The day and race itself will be one I’ll never forget, even if I am to go to another Olympics Games it is never likely to provide such an incredible atmosphere that I experienced in London. I’ve never seen so many passionate spectators lining the course of a road race, walls, rooftops and flag poles included! The noise was quite literally deafening on certain points of the course too, leaving my ears ringing during the race. In the early stages of the race I was conscious to not get too carried away by it all but it certainly gave me a huge lift over the closing stages when things were hurting and the wheels were starting to fall off with 5km to go! The conditions on the day as anyone there on the day will vouch for were hot, with temperatures supposedly getting up into the high 20’s. However, if someone had offered me those conditions in advance I would have bitten their hand off. I’m not fazed by hot conditions in fact I enjoy them but I guess that’s because I’ve performed well in these type of conditions before and if you can judge the race and conditions well there are a lot of places to be had in final quarter of the race. Whilst I’m proud of my performance on the day I can’t help but think there was another 10 places or so to be had if I had judged the race slightly better, after-all I went through half way in 66.30 and finished in 2.17.00.

When I returned to Guernsey someone asked me I’d had my ‘Olympic moment’… he was referring to that lasting memory that would stick in mind, and whilst essentially I have many, one of the standout moments has to be actually after the race. The London Marathon had arranged a venue for friends and family to watch the race from and after I finished (and semi recovered) I headed over to meet them all. The response I received when I entered the pub was pretty over-whelming. Even my dad had a tear in his eye and I don’t even think I’ve seen my dad shed a tear before.

One of my motivations has always been to ‘make my family proud’ or ‘MMFP’ and I think I did that.

What capped it all off for me was the support and reaction of others, the British public really made the Olympic atmosphere and enhanced some fantastic memories but being a Guernsey it was incredible to see so many Guernsey flags lining the route and capped off an unforgettable experience.

i2i’s Tom Young – Thoughts…

Working with Lee has been a pleasure from the start. i2i ambassador Helen Clitheroe introduced us at a training camp Font Romeu, France and we began working together shortly afterwards.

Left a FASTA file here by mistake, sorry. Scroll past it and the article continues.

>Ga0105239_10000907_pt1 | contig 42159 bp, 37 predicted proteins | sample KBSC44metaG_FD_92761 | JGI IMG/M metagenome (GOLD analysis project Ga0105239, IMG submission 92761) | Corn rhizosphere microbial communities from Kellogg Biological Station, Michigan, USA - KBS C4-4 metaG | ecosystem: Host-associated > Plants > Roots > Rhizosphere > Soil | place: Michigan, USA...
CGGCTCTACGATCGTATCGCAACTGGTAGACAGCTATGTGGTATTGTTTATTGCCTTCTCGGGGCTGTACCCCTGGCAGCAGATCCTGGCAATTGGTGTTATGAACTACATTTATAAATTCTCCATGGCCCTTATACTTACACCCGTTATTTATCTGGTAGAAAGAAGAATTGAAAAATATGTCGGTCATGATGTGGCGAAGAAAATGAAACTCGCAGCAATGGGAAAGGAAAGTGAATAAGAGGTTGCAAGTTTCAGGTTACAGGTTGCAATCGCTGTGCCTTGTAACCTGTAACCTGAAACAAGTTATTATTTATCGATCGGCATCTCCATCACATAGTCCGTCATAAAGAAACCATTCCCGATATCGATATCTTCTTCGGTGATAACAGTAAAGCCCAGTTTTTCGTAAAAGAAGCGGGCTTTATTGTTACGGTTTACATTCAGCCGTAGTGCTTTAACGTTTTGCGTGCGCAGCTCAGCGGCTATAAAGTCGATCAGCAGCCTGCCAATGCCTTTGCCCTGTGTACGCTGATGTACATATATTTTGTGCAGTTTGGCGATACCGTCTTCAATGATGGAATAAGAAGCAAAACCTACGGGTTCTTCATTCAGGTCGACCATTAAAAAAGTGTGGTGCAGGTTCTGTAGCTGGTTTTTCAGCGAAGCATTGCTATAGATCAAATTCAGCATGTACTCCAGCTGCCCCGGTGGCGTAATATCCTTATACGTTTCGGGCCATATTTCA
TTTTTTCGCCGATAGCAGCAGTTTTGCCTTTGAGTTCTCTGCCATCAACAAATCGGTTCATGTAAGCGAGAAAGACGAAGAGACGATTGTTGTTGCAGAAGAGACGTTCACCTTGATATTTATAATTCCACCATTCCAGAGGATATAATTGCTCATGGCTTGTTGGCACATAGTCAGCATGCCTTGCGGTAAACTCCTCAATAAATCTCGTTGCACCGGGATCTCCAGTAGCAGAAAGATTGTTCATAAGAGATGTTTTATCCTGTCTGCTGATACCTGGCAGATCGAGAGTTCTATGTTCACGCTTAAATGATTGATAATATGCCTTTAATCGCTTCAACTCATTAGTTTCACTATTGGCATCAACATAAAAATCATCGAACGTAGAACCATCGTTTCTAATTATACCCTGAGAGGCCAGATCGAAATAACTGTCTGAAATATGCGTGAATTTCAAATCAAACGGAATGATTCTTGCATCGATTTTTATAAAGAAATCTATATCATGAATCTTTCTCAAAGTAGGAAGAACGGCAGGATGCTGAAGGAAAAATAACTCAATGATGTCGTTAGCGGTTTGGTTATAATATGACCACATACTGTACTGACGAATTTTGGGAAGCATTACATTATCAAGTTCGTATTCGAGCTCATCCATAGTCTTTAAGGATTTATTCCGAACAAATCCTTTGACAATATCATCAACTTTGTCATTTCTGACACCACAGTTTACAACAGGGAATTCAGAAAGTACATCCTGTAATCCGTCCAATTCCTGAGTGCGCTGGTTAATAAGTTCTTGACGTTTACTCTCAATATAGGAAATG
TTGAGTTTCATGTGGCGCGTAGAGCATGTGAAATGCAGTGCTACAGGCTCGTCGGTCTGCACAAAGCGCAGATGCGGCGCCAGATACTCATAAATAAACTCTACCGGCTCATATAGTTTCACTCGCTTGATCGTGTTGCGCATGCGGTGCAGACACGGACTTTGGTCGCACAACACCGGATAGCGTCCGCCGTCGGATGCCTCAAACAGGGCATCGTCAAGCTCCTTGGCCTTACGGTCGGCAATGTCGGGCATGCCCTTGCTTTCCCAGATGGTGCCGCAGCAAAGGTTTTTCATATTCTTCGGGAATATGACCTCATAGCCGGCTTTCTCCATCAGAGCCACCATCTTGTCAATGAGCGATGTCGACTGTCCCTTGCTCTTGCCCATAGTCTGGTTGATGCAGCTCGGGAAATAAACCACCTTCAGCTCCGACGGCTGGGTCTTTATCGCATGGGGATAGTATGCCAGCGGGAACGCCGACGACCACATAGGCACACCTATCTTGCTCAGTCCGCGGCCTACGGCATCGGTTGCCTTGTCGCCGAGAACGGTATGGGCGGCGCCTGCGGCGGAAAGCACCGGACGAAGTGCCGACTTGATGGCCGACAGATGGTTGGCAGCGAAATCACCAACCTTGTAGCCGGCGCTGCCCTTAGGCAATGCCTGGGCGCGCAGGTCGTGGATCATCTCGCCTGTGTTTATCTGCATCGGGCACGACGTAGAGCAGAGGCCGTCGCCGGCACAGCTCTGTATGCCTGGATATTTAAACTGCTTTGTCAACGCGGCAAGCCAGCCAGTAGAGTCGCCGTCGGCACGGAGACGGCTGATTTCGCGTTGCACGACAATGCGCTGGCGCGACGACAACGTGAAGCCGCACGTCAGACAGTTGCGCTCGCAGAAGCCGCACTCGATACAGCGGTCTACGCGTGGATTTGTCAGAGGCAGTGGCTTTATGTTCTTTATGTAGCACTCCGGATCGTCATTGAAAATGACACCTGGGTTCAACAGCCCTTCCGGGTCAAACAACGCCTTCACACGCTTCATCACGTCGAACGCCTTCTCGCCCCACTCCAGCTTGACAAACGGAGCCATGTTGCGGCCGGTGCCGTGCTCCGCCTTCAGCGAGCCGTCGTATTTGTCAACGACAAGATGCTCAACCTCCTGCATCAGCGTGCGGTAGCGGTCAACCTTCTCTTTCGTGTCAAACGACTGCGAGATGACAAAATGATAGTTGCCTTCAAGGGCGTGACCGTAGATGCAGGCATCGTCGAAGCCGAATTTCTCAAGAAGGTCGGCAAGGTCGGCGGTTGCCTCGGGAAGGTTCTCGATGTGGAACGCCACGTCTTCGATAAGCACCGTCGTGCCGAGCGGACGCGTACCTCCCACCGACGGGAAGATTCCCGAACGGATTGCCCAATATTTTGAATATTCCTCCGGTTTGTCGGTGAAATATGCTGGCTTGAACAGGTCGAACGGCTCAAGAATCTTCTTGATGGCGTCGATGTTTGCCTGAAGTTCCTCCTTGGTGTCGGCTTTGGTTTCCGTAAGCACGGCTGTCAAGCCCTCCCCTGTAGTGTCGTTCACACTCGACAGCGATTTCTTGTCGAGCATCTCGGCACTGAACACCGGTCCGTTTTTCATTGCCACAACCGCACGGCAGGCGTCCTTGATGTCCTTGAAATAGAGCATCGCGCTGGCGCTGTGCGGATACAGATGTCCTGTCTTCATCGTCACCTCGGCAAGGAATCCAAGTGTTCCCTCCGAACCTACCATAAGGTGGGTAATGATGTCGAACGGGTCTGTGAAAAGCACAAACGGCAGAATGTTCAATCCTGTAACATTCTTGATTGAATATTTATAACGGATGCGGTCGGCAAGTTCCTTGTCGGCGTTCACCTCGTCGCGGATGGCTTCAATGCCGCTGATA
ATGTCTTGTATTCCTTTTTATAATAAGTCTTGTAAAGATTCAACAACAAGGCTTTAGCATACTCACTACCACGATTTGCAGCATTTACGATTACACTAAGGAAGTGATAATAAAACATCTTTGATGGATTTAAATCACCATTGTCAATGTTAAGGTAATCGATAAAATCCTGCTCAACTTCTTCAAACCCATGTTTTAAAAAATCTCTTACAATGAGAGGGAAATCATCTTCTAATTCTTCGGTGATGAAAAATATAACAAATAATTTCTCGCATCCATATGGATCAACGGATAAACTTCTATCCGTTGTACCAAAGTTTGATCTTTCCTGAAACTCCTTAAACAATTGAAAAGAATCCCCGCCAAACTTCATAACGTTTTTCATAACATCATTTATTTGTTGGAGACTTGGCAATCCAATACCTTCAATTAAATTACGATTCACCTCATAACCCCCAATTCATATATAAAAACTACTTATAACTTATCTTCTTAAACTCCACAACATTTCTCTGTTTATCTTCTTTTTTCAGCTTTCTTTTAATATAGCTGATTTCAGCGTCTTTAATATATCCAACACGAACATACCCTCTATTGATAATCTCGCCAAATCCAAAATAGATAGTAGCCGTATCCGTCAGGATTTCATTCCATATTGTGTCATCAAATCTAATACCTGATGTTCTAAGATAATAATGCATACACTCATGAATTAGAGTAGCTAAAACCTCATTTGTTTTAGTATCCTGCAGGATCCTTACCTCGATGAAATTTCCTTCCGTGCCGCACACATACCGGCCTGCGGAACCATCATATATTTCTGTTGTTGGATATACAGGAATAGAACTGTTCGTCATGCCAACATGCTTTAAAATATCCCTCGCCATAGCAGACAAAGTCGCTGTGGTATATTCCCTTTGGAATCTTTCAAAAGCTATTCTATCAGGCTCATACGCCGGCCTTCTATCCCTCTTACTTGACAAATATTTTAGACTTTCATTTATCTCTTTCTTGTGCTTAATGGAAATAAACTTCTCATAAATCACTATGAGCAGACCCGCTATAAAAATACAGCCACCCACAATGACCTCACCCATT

As Lee says in his blog, he lives in Guernsey, which makes him quite difficult to meet with in person! This presents a whole new set of challenges, meaning a reliance on technology; email, text, and most importantly Skype! Regularly Skype calls between Preston and Guernsey, France and even Kenya meant we kept our work together going when face to face sessions were not possible.

I travelled to Loughborough to see Lee just before he left for London. The camp was almost completely deserted and, as we sat in the empty canteen, we recapped all of the work we had done, to ensure Lee was mentally prepared for his Olympic experience.

I don’t think anybody could really predict how unique and unforgettable London 2012 would be. I worked with Lee on approaching the race as he would any other (difficult I know, but if you’ve prepared properly, why change anything?), remembering his reasons for competing, his race strategies, and being ready for a number of scenarios and potential distractions. He had gone over the event time and time again in his mind, so was as ready as he would ever be for the ‘Olympic experience!’

Personally, one of my long term goals was to work with an Olympian. I am now fortunate enough to say I have worked with two; Lee and the mighty Helen Clitheroe who missed 2012 through injury. I travelled down to London for the marathon and watched proudly alongside Helen, Lee’s friends and family as he performed so well in the hot and humid temperatures.

As some of you may know, Lee was forced to appeal to be officially selected as a member of Team GB. Without a shadow of a doubt, he justified this selection by clearly finishing as the top British runner.

Most of all, Lee runs to make his family proud. You did just that.

i2i Team - Tom Young
About The Author – Tom Young

Tom heads up i2i’s Sport Division, leading on delivery of the Players Programme within Premier League academies and providing individual coaching to Premier League footballers, Team GB athletes and European Tour golfers. Tom also leads on i2i’s work with corporate clients’ Graduate Teams, providing elite level support to aspiring business leaders of the future.

Having been inspired by the i2i material as a young football player, Tom went on to complete degrees in both Psychology (BSc) and Sport Psychology (MSc) before joining i2i full time.